Self-Study Modules for Effective TB Interviewing
Outbreak Investigation Interviewing
Conducting TB interviews under outbreak circumstances provides
a special challenge. While the objectives and communication skills
remain the same for all TB interviews, the situations under which
outbreak interviews occur are different.
What Is an Outbreak?
An outbreak is a greater-than-normal or greater-than-expected
number of individuals infected or diagnosed with suspected or verified
TB in a given period of time, or a particular place, or both. This
can occur in a community or larger geographic area or as part of
a single contact investigation. In the first situation, routine
surveillance provides an opportunity to identify outbreaks, since
the greater-than-expected number of cases may not be readily available.
Delays in reporting, cases occurring in multiple communities or
TB control jurisdictions, and the new occurrence of a large number
of latent TB infections, which are not reportable in many areas,
make outbreak identification a difficult task.
Identifying an Outbreak
Outbreaks may be identified by detecting
- A greater-than-expected rate of M. tuberculosis transmission,
as defined by health department or institutional standards, e.g.,
from one index case, through routine interviewing and evaluation
- A greater-than-normal rate of skin test conversions as indicated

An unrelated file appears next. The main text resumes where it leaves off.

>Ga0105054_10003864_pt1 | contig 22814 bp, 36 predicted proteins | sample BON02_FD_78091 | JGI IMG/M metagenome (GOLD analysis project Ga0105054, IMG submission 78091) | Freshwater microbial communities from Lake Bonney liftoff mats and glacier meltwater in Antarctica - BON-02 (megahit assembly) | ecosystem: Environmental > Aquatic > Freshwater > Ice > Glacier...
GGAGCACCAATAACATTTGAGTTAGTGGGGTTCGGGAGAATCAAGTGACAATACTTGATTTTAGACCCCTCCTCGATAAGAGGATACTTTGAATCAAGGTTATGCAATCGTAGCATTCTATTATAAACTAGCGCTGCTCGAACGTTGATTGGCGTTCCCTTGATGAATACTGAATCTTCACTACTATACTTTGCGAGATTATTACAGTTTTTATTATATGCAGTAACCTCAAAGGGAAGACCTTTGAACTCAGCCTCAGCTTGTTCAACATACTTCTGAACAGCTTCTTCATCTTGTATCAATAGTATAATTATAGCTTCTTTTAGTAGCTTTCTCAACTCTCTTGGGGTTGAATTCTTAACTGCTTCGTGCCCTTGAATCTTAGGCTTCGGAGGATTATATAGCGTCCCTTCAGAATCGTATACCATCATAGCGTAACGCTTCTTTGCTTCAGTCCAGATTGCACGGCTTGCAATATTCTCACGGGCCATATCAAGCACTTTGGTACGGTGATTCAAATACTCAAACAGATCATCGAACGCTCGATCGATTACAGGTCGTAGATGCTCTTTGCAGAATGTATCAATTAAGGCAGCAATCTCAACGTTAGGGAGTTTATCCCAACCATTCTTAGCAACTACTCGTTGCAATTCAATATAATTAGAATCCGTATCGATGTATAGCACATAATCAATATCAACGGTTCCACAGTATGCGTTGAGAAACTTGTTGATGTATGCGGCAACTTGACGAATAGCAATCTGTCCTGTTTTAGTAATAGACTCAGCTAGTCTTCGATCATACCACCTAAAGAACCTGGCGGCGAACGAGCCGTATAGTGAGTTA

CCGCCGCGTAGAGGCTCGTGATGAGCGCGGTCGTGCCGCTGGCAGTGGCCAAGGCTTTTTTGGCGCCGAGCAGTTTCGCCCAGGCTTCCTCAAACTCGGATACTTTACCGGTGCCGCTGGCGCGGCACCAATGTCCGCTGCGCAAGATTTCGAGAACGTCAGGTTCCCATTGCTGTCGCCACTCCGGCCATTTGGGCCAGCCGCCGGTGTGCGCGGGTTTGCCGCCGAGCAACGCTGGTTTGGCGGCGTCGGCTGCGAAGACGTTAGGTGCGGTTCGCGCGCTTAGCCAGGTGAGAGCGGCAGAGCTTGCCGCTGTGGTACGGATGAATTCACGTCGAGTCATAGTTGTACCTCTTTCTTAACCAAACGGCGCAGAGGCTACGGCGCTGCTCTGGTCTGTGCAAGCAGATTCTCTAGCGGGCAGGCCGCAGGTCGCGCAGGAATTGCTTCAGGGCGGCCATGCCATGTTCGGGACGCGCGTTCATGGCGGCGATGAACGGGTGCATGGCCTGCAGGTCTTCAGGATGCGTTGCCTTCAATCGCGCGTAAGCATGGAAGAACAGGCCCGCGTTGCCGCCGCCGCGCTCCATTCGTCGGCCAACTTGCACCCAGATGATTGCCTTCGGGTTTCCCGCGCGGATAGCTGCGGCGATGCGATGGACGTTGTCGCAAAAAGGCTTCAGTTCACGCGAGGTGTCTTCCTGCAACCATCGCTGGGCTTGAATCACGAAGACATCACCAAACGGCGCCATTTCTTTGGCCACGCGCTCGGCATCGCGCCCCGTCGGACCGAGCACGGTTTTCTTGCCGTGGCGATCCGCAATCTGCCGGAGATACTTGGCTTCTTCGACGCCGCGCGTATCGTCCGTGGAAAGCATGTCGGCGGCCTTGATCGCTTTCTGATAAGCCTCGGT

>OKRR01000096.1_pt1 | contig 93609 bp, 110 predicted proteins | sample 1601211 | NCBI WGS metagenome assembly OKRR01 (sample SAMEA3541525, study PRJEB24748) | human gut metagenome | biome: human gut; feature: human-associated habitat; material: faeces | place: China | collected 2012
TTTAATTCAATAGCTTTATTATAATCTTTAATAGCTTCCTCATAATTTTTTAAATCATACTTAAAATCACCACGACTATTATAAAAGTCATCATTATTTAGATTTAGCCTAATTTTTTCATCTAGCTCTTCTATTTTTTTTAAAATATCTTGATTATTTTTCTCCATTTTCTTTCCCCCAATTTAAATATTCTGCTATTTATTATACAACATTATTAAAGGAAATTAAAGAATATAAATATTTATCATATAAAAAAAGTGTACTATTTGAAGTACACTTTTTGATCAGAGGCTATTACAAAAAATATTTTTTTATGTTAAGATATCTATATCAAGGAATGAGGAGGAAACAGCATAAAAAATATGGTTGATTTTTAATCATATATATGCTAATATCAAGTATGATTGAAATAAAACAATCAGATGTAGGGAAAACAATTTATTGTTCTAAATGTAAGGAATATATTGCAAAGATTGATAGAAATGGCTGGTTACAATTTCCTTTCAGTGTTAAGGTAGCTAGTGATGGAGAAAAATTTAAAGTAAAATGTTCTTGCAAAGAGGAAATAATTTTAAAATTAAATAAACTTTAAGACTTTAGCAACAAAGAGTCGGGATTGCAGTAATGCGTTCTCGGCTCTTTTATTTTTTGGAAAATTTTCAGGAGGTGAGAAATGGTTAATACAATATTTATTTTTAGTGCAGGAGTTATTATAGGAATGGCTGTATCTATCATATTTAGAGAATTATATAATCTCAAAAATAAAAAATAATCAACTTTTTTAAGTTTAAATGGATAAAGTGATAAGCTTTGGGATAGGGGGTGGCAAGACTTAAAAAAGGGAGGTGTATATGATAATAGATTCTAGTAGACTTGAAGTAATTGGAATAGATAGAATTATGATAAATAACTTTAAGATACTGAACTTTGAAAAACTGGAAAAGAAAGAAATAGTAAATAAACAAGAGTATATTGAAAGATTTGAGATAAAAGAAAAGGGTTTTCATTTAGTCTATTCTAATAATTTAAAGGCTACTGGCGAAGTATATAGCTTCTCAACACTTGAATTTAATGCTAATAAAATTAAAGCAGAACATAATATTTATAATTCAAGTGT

by institutional standards;
- An increase in TB cases noted through surveillance via required
reporting of TB suspects and verified cases, and in some instances,
latent TB infection; or
- The same strain of TB detected in various locations through
analysis of the genetic structure of specific bacteria from multiple
patients (restriction fragment length polymorphism [RFLP]
Outbreak Interviewing Challenges
In any contact investigation, the TB interview is the first step
in identifying all contacts at risk of exposure and transmission
to others. However, unique challenges in outbreaks can slow this
process, including a greater number of interviews and numerous follow-up
interviews of the same index patients to gain additional information.
Other issues include
- Having multiple index patients; however, these links may not
be evident at first as infected patients who are linked to each
- Contacts not being linked through the “obvious” and usual settings
such as home, work, or school;
- Links that are difficult to establish due to illicit activities;
- Occurrence of TB disease in individuals not required to be interviewed
(e.g., extrapulmonary cases). Subsequently, links to a source
case and his or her infected contacts may not occur; or
- Index patients’ inability or unwillingness to name contacts
and where they can be located.
Conducting the Outbreak Interview
Most outbreaks are identified after routine TB interview data have
been collected. The analysis of the routine interview data to conduct
subsequent interviews and re-interviews requires a different approach.
However, comparisons of named contacts and places that patients
frequent can yield similar data. For example, several persons with
TB or infected contacts may commonly mention one person as a priority
contact; this individual may be the source case. A follow-up interview
with this individual should be done to determine if there are other
contacts who have not been identified. Use of a common place to
focus the nature of contact identification can assist in identifying
other possible priority contacts. Follow-up interviews can occur
as information becomes available and is analyzed. The focus of
these interviews, however, may be more specific than previous interviews.